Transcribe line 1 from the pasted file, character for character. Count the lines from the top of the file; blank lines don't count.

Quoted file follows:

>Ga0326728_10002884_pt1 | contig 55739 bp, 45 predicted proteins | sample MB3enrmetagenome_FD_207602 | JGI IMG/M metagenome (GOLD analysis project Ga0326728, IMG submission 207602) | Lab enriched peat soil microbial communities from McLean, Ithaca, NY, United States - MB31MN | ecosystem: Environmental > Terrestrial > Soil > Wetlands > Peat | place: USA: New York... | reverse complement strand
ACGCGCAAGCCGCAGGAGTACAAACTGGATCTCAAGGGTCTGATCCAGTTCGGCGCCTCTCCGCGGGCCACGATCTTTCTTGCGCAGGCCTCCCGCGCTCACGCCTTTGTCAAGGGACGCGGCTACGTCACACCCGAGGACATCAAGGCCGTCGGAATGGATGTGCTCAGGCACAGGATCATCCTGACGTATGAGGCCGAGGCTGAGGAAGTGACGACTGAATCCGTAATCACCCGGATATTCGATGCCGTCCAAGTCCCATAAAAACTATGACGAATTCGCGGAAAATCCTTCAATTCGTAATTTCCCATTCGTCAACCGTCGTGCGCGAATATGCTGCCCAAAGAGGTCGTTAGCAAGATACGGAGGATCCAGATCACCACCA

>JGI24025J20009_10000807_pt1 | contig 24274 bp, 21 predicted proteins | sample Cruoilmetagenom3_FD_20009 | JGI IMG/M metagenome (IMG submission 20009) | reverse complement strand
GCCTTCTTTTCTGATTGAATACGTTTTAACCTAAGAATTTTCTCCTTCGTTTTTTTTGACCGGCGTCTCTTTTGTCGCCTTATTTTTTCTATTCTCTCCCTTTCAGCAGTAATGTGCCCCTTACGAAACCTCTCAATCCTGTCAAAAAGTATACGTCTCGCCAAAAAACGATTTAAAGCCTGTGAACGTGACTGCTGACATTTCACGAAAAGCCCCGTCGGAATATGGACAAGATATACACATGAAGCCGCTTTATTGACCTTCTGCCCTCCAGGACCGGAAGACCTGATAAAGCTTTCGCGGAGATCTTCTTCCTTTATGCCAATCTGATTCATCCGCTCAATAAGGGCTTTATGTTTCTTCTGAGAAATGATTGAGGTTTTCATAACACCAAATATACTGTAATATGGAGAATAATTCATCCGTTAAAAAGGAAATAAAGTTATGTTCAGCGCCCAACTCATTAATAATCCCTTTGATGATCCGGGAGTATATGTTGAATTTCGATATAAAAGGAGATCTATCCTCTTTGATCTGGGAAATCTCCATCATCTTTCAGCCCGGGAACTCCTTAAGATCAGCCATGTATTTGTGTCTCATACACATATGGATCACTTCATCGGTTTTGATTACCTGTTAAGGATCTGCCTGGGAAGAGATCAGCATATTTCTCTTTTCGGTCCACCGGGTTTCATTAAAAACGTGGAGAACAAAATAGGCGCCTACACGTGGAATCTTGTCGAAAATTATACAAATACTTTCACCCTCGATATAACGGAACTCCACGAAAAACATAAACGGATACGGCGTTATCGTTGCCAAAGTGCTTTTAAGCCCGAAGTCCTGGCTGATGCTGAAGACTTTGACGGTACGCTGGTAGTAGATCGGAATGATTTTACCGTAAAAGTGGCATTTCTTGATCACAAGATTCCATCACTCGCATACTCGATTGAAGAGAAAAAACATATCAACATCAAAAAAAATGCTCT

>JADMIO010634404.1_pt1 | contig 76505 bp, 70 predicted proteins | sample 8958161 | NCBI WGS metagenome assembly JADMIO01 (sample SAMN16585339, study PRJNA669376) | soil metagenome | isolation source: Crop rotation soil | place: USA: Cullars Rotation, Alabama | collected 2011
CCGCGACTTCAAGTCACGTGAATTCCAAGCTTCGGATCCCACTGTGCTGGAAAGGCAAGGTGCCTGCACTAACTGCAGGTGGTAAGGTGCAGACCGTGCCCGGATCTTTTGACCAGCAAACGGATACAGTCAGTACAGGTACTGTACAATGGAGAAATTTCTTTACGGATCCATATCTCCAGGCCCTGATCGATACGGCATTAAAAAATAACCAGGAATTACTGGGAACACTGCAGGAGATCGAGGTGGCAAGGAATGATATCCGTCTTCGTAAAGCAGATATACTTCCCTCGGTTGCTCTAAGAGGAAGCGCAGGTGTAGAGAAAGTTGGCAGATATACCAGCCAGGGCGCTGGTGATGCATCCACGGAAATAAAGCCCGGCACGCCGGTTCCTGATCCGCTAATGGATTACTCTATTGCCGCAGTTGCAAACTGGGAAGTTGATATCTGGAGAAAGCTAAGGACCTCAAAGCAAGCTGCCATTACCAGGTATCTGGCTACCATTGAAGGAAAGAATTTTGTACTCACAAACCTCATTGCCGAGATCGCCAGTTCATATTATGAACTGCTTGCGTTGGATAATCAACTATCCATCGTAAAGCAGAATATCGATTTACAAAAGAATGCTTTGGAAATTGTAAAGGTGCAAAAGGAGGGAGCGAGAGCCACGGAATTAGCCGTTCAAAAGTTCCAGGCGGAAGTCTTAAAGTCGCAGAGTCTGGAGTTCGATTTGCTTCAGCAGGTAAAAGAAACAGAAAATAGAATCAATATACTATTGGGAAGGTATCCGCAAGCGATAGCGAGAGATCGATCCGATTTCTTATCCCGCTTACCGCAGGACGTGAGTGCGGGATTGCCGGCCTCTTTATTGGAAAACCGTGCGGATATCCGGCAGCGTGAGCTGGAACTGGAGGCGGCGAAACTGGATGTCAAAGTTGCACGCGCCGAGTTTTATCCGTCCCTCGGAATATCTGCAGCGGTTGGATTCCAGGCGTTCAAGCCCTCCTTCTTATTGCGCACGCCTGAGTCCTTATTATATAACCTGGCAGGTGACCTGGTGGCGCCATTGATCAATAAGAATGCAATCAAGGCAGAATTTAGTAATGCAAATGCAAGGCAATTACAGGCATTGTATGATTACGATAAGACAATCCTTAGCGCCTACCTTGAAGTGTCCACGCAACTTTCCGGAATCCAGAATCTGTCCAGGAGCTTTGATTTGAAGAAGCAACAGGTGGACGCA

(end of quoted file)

>Ga0326728_10002884_pt1 | contig 55739 bp, 45 predicted proteins | sample MB3enrmetagenome_FD_207602 | JGI IMG/M metagenome (GOLD analysis project Ga0326728, IMG submission 207602) | Lab enriched peat soil microbial communities from McLean, Ithaca, NY, United States - MB31MN | ecosystem: Environmental > Terrestrial > Soil > Wetlands > Peat | place: USA: New York... | reverse complement strand